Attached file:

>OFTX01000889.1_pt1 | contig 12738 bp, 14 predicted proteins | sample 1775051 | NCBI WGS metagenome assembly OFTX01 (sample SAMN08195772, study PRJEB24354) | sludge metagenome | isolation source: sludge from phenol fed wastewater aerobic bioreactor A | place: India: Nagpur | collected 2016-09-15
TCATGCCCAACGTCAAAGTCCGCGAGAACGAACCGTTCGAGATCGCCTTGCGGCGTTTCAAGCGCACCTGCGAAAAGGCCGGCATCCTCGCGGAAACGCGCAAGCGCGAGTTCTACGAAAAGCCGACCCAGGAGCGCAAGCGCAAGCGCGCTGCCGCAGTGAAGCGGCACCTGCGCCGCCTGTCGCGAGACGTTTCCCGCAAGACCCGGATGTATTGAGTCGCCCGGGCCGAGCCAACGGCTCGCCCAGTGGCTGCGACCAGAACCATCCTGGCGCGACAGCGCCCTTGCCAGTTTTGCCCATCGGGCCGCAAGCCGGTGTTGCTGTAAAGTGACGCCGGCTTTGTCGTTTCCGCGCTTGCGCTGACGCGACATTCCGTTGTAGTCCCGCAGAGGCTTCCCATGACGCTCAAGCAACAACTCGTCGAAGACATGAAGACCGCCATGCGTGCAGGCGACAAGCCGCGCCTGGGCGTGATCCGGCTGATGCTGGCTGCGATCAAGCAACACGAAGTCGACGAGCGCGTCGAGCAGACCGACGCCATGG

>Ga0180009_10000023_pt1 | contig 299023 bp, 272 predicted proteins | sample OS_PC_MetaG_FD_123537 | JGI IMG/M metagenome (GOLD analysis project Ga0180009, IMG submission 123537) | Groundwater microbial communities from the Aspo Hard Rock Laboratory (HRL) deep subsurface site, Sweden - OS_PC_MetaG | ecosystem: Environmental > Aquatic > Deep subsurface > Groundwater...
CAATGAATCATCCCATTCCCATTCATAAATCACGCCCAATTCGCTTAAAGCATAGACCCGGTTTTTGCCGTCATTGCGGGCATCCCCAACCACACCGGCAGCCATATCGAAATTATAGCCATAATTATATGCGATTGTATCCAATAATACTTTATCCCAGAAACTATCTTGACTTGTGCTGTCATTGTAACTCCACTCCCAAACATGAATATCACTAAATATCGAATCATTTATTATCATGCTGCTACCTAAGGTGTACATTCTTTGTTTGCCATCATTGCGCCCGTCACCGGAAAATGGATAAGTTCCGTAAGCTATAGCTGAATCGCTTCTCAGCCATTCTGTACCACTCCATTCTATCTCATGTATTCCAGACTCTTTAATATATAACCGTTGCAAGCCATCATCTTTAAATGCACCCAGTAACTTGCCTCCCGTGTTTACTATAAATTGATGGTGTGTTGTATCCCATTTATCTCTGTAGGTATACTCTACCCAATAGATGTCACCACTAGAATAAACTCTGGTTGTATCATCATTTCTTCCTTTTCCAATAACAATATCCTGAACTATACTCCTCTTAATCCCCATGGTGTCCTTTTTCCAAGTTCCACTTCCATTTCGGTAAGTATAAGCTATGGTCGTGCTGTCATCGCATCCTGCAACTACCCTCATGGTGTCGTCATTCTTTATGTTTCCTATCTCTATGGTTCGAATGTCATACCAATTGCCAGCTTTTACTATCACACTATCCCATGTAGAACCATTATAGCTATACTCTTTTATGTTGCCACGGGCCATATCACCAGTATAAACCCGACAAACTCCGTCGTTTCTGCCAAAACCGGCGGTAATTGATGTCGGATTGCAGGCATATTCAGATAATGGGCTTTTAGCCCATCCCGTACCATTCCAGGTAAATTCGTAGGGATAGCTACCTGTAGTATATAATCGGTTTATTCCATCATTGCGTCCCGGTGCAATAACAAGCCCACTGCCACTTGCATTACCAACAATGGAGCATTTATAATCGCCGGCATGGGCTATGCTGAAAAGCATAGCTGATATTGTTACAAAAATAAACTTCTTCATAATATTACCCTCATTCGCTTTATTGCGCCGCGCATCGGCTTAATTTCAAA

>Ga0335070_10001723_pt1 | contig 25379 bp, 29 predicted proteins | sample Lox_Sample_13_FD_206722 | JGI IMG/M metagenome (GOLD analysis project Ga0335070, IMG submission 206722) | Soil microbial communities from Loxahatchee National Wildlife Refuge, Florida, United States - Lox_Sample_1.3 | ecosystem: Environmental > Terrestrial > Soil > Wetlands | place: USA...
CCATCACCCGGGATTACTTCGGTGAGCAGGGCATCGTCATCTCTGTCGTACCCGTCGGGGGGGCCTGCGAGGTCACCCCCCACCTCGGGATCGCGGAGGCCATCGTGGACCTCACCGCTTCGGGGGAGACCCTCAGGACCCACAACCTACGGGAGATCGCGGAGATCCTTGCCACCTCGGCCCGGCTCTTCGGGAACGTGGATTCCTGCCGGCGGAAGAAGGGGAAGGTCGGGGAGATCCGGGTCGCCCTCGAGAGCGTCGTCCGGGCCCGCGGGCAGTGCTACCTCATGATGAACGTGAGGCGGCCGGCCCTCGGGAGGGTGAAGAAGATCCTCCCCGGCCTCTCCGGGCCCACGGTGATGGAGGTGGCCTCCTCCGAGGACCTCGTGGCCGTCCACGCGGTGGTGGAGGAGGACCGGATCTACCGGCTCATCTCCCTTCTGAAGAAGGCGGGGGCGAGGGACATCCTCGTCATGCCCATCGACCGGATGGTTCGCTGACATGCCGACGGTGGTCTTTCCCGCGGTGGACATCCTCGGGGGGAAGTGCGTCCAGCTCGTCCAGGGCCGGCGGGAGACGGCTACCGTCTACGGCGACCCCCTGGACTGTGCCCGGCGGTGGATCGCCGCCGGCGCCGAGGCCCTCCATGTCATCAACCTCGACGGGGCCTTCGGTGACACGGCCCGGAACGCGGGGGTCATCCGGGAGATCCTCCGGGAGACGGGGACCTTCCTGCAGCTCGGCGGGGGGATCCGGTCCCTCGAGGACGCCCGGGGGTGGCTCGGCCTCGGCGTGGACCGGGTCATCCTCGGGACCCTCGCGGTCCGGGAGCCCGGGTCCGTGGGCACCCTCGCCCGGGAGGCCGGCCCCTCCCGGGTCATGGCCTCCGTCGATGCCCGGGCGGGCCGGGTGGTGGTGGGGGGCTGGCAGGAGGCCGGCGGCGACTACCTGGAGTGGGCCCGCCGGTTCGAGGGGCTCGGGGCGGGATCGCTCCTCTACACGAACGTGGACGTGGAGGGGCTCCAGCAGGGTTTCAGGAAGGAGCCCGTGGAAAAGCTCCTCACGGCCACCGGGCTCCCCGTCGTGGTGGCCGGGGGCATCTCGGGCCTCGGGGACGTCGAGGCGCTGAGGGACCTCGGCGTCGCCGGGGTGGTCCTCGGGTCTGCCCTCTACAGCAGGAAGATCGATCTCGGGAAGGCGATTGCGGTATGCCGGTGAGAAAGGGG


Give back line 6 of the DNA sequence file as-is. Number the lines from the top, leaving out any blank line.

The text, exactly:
CCATCACCCGGGATTACTTCGGTGAGCAGGGCATCGTCATCTCTGTCGTACCCGTCGGGGGGGCCTGCGAGGTCACCCCCCACCTCGGGATCGCGGAGGCCATCGTGGACCTCACCGCTTCGGGGGAGACCCTCAGGACCCACAACCTACGGGAGATCGCGGAGATCCTTGCCACCTCGGCCCGGCTCTTCGGGAACGTGGATTCCTGCCGGCGGAAGAAGGGGAAGGTCGGGGAGATCCGGGTCGCCCTCGAGAGCGTCGTCCGGGCCCGCGGGCAGTGCTACCTCATGATGAACGTGAGGCGGCCGGCCCTCGGGAGGGTGAAGAAGATCCTCCCCGGCCTCTCCGGGCCCACGGTGATGGAGGTGGCCTCCTCCGAGGACCTCGTGGCCGTCCACGCGGTGGTGGAGGAGGACCGGATCTACCGGCTCATCTCCCTTCTGAAGAAGGCGGGGGCGAGGGACATCCTCGTCATGCCCATCGACCGGATGGTTCGCTGACATGCCGACGGTGGTCTTTCCCGCGGTGGACATCCTCGGGGGGAAGTGCGTCCAGCTCGTCCAGGGCCGGCGGGAGACGGCTACCGTCTACGGCGACCCCCTGGACTGTGCCCGGCGGTGGATCGCCGCCGGCGCCGAGGCCCTCCATGTCATCAACCTCGACGGGGCCTTCGGTGACACGGCCCGGAACGCGGGGGTCATCCGGGAGATCCTCCGGGAGACGGGGACCTTCCTGCAGCTCGGCGGGGGGATCCGGTCCCTCGAGGACGCCCGGGGGTGGCTCGGCCTCGGCGTGGACCGGGTCATCCTCGGGACCCTCGCGGTCCGGGAGCCCGGGTCCGTGGGCACCCTCGCCCGGGAGGCCGGCCCCTCCCGGGTCATGGCCTCCGTCGATGCCCGGGCGGGCCGGGTGGTGGTGGGGGGCTGGCAGGAGGCCGGCGGCGACTACCTGGAGTGGGCCCGCCGGTTCGAGGGGCTCGGGGCGGGATCGCTCCTCTACACGAACGTGGACGTGGAGGGGCTCCAGCAGGGTTTCAGGAAGGAGCCCGTGGAAAAGCTCCTCACGGCCACCGGGCTCCCCGTCGTGGTGGCCGGGGGCATCTCGGGCCTCGGGGACGTCGAGGCGCTGAGGGACCTCGGCGTCGCCGGGGTGGTCCTCGGGTCTGCCCTCTACAGCAGGAAGATCGATCTCGGGAAGGCGATTGCGGTATGCCGGTGAGAAAGGGG